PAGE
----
Gale is known by his Court o f the Gentiles (parts i.

and ii., Oxford, 1669‑71; parts iii. and iv., London,

1677; 2d. ed., London, 1682), which is a learned

attempt to trace all European languages back to

Hebrew and to prove that all ancient philosophy

and theology were derived from the Hebrew

Scriptures. Among Gale's other works are: A

True Idea of Jansenism (London, 1669); Anatomy

of Infidelity (1672); and Idea Theologlci (1673).

BIBLIOGRAPRT: A. a Wood, Athena thonlenltl, ii. 461. 7511, 778, London, 1692; E. Calamy, Historical Account, pp. 64‑&5, ib. 1713; S. Palmer, Nonconformist's Henwrial, i. 239, ib. 1802; DNB, xx. 377‑378.

GALERIUS: Roman emperor, 293‑311. See DIOCLETIAN.

GALFRID, gdl'frid (GAUFRm, GOTTFRM), OF CLAIRVAU%: Cistercian abbot; d. after 1188. He was born at Auxerre, and was a pupil of Abelard, but obtained Bernard's favor in 1140, and later became his secretary (notarius). In 1159 he was made abbot of the monastery at Igny, in 1162 of Clairvaux, but had to give up this position in 1167. In 1170 he became abbot of Fossanova, near Rome, in 1176 of Hautecombe in Savoy. The most

important part of Galfrid's activity refers to Ber­nard of Clairvaux, of whose biography he wrote books iii.‑v. and the third part of book vi., besides collecting materials. For the pdings against Gilbert of Poitiers at Reims in 1149 he collected pa­tristic quotations against him and published them afterward (MPL, clxxxv. 595‑618). At the request of the order he also wrote a biography of the arch­bishop Peter of Tarentaise. Commentaries on the Song of Songs, on the Apocalypse, and sermons are still extant in manuscript. Galfrid nowhere develops any new. thoughts nor does he betray any deep conception of persons and thin, but he shows a certain ability in the way of presentation. His unlimited admiration of Bernard and his hostility to Abelard and Gilbert make it necessary to accept his statements with caution.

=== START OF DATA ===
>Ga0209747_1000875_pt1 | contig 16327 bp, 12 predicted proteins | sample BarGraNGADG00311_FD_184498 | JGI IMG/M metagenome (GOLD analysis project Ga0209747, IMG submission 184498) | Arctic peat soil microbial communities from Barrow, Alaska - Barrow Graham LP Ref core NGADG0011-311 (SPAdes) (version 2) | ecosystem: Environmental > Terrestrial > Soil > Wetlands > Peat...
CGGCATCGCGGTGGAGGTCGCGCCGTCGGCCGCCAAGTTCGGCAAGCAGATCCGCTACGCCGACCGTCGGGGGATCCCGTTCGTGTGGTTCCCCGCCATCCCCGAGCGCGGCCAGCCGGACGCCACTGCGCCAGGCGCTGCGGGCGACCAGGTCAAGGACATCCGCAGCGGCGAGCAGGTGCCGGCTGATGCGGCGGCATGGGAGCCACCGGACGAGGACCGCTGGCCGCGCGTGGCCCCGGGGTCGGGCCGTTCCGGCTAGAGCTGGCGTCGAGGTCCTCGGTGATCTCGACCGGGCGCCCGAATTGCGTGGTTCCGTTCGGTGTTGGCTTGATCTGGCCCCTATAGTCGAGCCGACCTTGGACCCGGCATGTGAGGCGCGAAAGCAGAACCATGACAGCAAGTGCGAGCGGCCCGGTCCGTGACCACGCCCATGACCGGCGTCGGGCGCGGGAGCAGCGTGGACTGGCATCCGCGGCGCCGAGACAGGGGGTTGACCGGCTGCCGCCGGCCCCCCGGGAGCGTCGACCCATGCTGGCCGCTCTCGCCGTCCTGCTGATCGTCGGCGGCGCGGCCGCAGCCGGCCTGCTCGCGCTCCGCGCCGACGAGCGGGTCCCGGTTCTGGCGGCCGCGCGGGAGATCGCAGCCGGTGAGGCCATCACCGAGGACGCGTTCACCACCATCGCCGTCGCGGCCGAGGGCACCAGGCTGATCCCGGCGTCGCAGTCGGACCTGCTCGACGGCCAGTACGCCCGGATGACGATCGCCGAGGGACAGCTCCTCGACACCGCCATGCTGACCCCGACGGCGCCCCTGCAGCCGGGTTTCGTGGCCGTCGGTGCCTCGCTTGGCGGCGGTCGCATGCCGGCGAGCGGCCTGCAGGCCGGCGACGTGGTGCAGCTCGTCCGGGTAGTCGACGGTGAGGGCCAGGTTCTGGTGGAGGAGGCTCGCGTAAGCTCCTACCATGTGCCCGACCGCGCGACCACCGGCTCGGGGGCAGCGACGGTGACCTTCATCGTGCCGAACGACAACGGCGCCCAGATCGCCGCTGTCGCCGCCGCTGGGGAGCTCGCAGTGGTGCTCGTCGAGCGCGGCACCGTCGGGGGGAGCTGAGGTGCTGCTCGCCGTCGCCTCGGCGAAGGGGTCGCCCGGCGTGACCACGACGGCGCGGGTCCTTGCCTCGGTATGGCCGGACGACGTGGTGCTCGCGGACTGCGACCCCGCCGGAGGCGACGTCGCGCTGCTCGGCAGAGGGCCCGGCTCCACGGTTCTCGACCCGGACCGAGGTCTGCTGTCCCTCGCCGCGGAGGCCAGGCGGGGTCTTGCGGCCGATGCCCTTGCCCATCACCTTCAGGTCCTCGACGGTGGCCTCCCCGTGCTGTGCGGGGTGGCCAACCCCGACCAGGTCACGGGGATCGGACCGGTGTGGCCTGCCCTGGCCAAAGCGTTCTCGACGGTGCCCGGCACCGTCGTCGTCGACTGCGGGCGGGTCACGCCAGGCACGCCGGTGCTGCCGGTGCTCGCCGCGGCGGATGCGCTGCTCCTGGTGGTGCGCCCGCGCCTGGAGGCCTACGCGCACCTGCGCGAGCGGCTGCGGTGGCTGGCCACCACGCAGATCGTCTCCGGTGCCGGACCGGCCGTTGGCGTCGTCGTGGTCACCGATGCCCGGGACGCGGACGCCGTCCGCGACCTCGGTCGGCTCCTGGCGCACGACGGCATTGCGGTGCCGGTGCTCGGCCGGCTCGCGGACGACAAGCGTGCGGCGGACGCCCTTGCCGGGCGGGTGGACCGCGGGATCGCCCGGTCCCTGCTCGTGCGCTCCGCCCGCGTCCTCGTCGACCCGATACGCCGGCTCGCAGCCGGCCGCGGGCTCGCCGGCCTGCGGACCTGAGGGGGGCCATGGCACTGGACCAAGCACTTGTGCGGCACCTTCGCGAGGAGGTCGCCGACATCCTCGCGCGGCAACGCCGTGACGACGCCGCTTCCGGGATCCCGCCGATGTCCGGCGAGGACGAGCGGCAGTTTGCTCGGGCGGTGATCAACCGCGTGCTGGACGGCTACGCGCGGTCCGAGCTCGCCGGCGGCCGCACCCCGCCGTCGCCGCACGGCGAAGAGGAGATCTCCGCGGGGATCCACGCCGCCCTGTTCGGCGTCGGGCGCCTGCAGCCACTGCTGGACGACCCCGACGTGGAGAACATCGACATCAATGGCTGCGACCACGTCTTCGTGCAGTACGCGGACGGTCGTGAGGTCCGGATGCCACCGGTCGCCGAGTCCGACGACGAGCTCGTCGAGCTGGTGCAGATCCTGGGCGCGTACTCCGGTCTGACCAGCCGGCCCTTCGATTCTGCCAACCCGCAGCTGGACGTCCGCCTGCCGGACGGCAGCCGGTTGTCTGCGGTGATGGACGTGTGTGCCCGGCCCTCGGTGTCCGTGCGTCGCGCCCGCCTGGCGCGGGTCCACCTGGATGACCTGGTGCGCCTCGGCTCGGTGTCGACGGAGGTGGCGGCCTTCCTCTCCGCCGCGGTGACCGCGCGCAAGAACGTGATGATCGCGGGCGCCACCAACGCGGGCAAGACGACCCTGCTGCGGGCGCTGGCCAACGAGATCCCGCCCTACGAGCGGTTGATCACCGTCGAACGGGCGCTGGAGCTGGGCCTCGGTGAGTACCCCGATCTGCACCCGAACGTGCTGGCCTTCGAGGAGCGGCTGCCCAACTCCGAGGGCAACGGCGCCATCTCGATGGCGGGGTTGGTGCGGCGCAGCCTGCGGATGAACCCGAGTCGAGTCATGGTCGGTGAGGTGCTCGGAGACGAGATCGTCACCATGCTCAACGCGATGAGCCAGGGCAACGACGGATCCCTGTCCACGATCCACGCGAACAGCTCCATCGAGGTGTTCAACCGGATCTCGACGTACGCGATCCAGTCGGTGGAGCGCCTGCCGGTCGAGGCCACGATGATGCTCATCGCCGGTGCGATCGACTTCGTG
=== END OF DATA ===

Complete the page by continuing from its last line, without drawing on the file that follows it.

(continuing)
S. M. DEuTacH.

BIHISOORAPn7: Mabillon, Introduction to the Vita• Ber­nardi, in MPL, dzxzv. 221 eqq.; Histoirs liWraire de la Frame, xiv. 430‑451; H. Reuter, Alasander 111., vol. ii., Leipsic, 1882; G. Hailer, Der heilips BeryAard von Clair­saux, i. 27 sqq., Monster, 1886; E. Vaoandard, Vie de St. Bernard, Paris; 1895; KL. v. 932‑933.

GALFRID OF VENDa11M: Abbot of the clois­

ter at Vend6me from 1093; d. at Angers Mar. 26,

1132. When Pope Urban II. (q.v.) fell into sore

straits under the party of the antipope Clement III.,

Galfrid hastened to Rome and rendered such great

service that he was appointed a cardinal‑priest, and

received still further tokens of the pope's good‑will.

He enjoyed favorable relations with Paschal II.

as well; also with Ca,lixtua II. and Honorius Il.

In church history at large, Galfrid is a factor of

some significance on account of his share in the in­

vestiture controversy (see INVESTITURE); he be­

longed to those of the clergy who stoutly demanded

the revocation of the privilege of investiture con­

ferred by Paschal II. on the German king. He

was the author of certain minor teleological

writings. CARL MIRBT.

BuswoaRAPey: Gottfried's Npistola, libelli sad Opuwula were edited by J. Sirmond, Paris, 1610, and are also in MPL, clvii. The libdli, ed. E. Smkur, are in MGH, Li­belli de life, ii (1893), 880‑700. Consult: Histoire lit­thaire de la Francs, :d. 180; L. Compain, i¢tude ear Geoffmi de Venddme. Paris, 1891; E. Sackur, in NA, xviii (1893).666‑673; C. Mirbt, Die Publisistikinzsifalt6 Grepom VII., Leipsi0. 1894.

I. The lerse)itie Period. Geographical Limits (; I).

Names and Boundaries (11). Earlier History (¢ 2).

History (1 2). Galilee the Home of Insur.

Cities (g 3). section (5 3).

II. The Jewish Period Cities (1 4).

Galilee (Hebr. Galil; Aram. Gallila, Gelila; Gk. H8 Galilaia) is the most northern district of Pales­tine. The form of the name indicates two distinct periods in the history of the region, the. Israelitic and the Jewish.

L The Inaelitic Period: The word Galfl or Galilah (11 Kings xv. 29) means a circle, region, district. It is used nearly in its primary sense in Isa. ix. i (cf. I Mace. v. 15), and suggests in these passages a region not in the complete possession of the Hebrews. The passage in Isaiah defines the region closely enough, mentioning on one aide Zebulun and Naphtali, on the other 11 beyond